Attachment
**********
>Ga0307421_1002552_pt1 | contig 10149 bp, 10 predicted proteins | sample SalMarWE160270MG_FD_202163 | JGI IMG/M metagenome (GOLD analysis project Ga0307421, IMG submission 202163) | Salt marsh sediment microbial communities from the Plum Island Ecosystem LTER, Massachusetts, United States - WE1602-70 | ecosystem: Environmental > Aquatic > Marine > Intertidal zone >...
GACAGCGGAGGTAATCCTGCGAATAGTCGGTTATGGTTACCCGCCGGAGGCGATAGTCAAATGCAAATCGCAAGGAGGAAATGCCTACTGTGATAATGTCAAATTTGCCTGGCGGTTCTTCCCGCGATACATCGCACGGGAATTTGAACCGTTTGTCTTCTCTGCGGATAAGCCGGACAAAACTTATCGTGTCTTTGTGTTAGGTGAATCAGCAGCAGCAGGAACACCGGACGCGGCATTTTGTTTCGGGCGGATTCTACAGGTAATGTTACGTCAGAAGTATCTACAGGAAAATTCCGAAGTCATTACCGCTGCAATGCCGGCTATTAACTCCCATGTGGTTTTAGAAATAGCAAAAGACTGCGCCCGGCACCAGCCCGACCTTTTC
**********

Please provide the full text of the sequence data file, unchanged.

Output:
>Ga0307421_1002552_pt1 | contig 10149 bp, 10 predicted proteins | sample SalMarWE160270MG_FD_202163 | JGI IMG/M metagenome (GOLD analysis project Ga0307421, IMG submission 202163) | Salt marsh sediment microbial communities from the Plum Island Ecosystem LTER, Massachusetts, United States - WE1602-70 | ecosystem: Environmental > Aquatic > Marine > Intertidal zone >...
GACAGCGGAGGTAATCCTGCGAATAGTCGGTTATGGTTACCCGCCGGAGGCGATAGTCAAATGCAAATCGCAAGGAGGAAATGCCTACTGTGATAATGTCAAATTTGCCTGGCGGTTCTTCCCGCGATACATCGCACGGGAATTTGAACCGTTTGTCTTCTCTGCGGATAAGCCGGACAAAACTTATCGTGTCTTTGTGTTAGGTGAATCAGCAGCAGCAGGAACACCGGACGCGGCATTTTGTTTCGGGCGGATTCTACAGGTAATGTTACGTCAGAAGTATCTACAGGAAAATTCCGAAGTCATTACCGCTGCAATGCCGGCTATTAACTCCCATGTGGTTTTAGAAATAGCAAAAGACTGCGCCCGGCACCAGCCCGACCTTTTC